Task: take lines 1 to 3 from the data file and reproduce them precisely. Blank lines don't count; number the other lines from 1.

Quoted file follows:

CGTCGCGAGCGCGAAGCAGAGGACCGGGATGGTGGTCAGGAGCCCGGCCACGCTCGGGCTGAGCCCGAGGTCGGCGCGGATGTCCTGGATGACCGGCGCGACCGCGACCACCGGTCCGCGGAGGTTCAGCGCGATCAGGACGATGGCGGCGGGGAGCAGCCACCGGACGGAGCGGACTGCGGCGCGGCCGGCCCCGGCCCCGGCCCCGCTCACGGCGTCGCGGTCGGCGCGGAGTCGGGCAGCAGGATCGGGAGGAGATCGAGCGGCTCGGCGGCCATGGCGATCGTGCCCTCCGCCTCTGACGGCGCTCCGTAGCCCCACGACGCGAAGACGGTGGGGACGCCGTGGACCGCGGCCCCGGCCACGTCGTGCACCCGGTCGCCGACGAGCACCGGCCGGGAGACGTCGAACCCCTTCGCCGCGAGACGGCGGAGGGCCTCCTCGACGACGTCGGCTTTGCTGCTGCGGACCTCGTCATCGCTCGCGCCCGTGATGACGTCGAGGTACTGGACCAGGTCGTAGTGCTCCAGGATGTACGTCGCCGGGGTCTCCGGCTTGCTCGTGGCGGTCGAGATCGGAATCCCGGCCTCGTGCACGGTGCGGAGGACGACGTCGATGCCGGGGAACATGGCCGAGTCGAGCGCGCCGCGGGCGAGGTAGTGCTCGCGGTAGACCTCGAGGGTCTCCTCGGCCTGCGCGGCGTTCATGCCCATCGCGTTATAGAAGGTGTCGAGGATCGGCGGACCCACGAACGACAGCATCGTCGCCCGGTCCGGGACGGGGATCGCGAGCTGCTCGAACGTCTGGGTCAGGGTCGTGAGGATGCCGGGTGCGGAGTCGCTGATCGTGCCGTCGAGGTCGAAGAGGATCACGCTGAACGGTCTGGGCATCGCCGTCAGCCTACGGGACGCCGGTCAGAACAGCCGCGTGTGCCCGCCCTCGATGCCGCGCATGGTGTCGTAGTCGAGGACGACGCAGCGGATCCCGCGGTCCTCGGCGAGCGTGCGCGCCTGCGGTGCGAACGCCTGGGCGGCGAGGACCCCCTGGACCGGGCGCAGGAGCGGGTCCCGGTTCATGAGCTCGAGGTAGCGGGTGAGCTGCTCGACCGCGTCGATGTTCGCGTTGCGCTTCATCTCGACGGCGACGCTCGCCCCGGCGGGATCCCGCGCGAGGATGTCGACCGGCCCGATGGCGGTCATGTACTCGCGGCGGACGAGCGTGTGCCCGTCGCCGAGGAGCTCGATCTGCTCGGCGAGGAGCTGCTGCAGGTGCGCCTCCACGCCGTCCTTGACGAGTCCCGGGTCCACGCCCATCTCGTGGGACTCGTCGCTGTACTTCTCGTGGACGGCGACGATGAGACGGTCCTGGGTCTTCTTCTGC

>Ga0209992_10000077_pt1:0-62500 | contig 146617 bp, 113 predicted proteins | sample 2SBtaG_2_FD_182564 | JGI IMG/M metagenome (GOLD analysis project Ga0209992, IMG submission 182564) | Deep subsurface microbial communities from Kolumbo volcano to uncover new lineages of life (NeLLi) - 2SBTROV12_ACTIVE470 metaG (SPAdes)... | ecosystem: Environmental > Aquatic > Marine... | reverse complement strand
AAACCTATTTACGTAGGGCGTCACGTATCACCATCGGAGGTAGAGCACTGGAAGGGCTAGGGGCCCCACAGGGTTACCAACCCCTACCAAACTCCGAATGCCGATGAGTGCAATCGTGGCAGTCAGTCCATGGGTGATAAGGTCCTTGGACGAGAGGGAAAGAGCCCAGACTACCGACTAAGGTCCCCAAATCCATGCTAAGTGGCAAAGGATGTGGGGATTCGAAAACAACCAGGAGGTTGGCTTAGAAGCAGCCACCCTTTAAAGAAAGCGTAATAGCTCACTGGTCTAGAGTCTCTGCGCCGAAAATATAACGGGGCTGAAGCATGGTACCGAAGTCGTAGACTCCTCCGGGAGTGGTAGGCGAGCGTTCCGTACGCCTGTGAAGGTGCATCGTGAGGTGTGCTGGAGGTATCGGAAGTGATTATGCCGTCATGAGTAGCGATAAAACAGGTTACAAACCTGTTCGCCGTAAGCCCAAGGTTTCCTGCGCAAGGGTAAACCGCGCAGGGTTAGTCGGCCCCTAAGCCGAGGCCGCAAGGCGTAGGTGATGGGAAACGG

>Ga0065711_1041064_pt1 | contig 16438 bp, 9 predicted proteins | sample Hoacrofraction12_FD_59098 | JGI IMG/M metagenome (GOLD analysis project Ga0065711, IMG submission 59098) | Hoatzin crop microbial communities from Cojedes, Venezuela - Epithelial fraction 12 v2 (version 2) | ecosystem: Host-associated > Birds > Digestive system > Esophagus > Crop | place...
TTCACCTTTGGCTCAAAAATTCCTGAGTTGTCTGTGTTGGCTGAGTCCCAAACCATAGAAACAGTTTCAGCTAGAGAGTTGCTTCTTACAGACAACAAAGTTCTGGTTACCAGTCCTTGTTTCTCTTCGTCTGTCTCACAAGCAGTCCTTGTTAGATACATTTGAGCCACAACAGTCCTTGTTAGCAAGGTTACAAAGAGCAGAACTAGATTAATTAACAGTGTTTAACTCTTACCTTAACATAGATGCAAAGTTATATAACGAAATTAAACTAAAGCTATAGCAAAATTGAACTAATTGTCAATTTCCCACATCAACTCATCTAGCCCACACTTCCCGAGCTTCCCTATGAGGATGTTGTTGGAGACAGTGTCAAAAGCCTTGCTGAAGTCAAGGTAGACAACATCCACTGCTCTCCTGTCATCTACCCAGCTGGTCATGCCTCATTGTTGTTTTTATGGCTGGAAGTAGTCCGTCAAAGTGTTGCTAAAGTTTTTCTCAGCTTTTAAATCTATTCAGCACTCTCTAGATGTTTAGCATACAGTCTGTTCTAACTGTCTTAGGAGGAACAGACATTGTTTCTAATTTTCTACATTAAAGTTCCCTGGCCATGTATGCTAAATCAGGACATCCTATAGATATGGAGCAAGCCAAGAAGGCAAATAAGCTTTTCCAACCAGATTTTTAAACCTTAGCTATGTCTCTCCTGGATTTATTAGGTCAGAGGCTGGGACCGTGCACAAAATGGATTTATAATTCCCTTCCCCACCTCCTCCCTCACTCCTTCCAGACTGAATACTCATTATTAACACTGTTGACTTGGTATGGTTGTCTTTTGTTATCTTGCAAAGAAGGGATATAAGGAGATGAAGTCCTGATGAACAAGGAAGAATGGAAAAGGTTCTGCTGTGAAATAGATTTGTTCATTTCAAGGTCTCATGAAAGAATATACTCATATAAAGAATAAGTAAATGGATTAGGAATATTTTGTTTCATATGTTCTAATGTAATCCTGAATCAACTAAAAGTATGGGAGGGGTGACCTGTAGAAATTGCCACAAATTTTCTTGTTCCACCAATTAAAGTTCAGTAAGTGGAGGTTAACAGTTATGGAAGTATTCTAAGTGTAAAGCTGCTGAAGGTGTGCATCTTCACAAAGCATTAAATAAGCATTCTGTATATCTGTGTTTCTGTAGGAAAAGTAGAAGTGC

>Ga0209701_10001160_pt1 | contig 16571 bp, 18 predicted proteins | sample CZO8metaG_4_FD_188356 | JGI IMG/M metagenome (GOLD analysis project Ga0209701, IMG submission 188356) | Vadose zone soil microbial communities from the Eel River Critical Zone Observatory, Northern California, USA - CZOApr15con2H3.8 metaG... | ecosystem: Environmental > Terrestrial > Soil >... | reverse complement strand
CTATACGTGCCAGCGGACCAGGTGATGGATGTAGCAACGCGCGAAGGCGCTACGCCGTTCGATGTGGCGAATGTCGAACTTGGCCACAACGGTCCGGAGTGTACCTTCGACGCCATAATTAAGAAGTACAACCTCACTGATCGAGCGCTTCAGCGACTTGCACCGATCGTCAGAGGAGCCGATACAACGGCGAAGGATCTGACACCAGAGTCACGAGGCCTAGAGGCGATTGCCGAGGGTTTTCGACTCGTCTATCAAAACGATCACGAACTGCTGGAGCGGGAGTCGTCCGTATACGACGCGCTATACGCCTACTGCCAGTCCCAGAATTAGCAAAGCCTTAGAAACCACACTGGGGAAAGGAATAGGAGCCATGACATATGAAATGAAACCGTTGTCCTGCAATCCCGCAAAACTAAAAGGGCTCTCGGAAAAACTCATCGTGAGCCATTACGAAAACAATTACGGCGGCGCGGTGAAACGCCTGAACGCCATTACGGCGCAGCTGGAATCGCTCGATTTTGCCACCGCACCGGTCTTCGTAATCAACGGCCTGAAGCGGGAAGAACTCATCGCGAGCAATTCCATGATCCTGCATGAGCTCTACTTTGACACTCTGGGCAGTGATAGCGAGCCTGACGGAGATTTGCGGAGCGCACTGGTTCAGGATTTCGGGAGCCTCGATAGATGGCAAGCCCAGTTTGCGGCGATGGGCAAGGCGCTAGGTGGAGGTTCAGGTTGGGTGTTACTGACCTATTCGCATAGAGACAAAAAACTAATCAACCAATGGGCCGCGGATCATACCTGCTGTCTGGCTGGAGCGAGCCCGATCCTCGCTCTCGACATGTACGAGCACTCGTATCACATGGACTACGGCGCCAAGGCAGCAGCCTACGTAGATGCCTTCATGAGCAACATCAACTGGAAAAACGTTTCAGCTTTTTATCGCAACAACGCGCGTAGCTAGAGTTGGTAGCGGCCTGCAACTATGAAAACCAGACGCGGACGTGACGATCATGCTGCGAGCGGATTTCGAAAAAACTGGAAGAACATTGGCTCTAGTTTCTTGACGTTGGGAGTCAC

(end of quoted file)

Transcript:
CGTCGCGAGCGCGAAGCAGAGGACCGGGATGGTGGTCAGGAGCCCGGCCACGCTCGGGCTGAGCCCGAGGTCGGCGCGGATGTCCTGGATGACCGGCGCGACCGCGACCACCGGTCCGCGGAGGTTCAGCGCGATCAGGACGATGGCGGCGGGGAGCAGCCACCGGACGGAGCGGACTGCGGCGCGGCCGGCCCCGGCCCCGGCCCCGCTCACGGCGTCGCGGTCGGCGCGGAGTCGGGCAGCAGGATCGGGAGGAGATCGAGCGGCTCGGCGGCCATGGCGATCGTGCCCTCCGCCTCTGACGGCGCTCCGTAGCCCCACGACGCGAAGACGGTGGGGACGCCGTGGACCGCGGCCCCGGCCACGTCGTGCACCCGGTCGCCGACGAGCACCGGCCGGGAGACGTCGAACCCCTTCGCCGCGAGACGGCGGAGGGCCTCCTCGACGACGTCGGCTTTGCTGCTGCGGACCTCGTCATCGCTCGCGCCCGTGATGACGTCGAGGTACTGGACCAGGTCGTAGTGCTCCAGGATGTACGTCGCCGGGGTCTCCGGCTTGCTCGTGGCGGTCGAGATCGGAATCCCGGCCTCGTGCACGGTGCGGAGGACGACGTCGATGCCGGGGAACATGGCCGAGTCGAGCGCGCCGCGGGCGAGGTAGTGCTCGCGGTAGACCTCGAGGGTCTCCTCGGCCTGCGCGGCGTTCATGCCCATCGCGTTATAGAAGGTGTCGAGGATCGGCGGACCCACGAACGACAGCATCGTCGCCCGGTCCGGGACGGGGATCGCGAGCTGCTCGAACGTCTGGGTCAGGGTCGTGAGGATGCCGGGTGCGGAGTCGCTGATCGTGCCGTCGAGGTCGAAGAGGATCACGCTGAACGGTCTGGGCATCGCCGTCAGCCTACGGGACGCCGGTCAGAACAGCCGCGTGTGCCCGCCCTCGATGCCGCGCATGGTGTCGTAGTCGAGGACGACGCAGCGGATCCCGCGGTCCTCGGCGAGCGTGCGCGCCTGCGGTGCGAACGCCTGGGCGGCGAGGACCCCCTGGACCGGGCGCAGGAGCGGGTCCCGGTTCATGAGCTCGAGGTAGCGGGTGAGCTGCTCGACCGCGTCGATGTTCGCGTTGCGCTTCATCTCGACGGCGACGCTCGCCCCGGCGGGATCCCGCGCGAGGATGTCGACCGGCCCGATGGCGGTCATGTACTCGCGGCGGACGAGCGTGTGCCCGTCGCCGAGGAGCTCGATCTGCTCGGCGAGGAGCTGCTGCAGGTGCGCCTCCACGCCGTCCTTGACGAGTCCCGGGTCCACGCCCATCTCGTGGGACTCGTCGCTGTACTTCTCGTGGACGGCGACGATGAGACGGTCCTGGGTCTTCTTCTGC

>Ga0209992_10000077_pt1:0-62500 | contig 146617 bp, 113 predicted proteins | sample 2SBtaG_2_FD_182564 | JGI IMG/M metagenome (GOLD analysis project Ga0209992, IMG submission 182564) | Deep subsurface microbial communities from Kolumbo volcano to uncover new lineages of life (NeLLi) - 2SBTROV12_ACTIVE470 metaG (SPAdes)... | ecosystem: Environmental > Aquatic > Marine... | reverse complement strand
AAACCTATTTACGTAGGGCGTCACGTATCACCATCGGAGGTAGAGCACTGGAAGGGCTAGGGGCCCCACAGGGTTACCAACCCCTACCAAACTCCGAATGCCGATGAGTGCAATCGTGGCAGTCAGTCCATGGGTGATAAGGTCCTTGGACGAGAGGGAAAGAGCCCAGACTACCGACTAAGGTCCCCAAATCCATGCTAAGTGGCAAAGGATGTGGGGATTCGAAAACAACCAGGAGGTTGGCTTAGAAGCAGCCACCCTTTAAAGAAAGCGTAATAGCTCACTGGTCTAGAGTCTCTGCGCCGAAAATATAACGGGGCTGAAGCATGGTACCGAAGTCGTAGACTCCTCCGGGAGTGGTAGGCGAGCGTTCCGTACGCCTGTGAAGGTGCATCGTGAGGTGTGCTGGAGGTATCGGAAGTGATTATGCCGTCATGAGTAGCGATAAAACAGGTTACAAACCTGTTCGCCGTAAGCCCAAGGTTTCCTGCGCAAGGGTAAACCGCGCAGGGTTAGTCGGCCCCTAAGCCGAGGCCGCAAGGCGTAGGTGATGGGAAACGG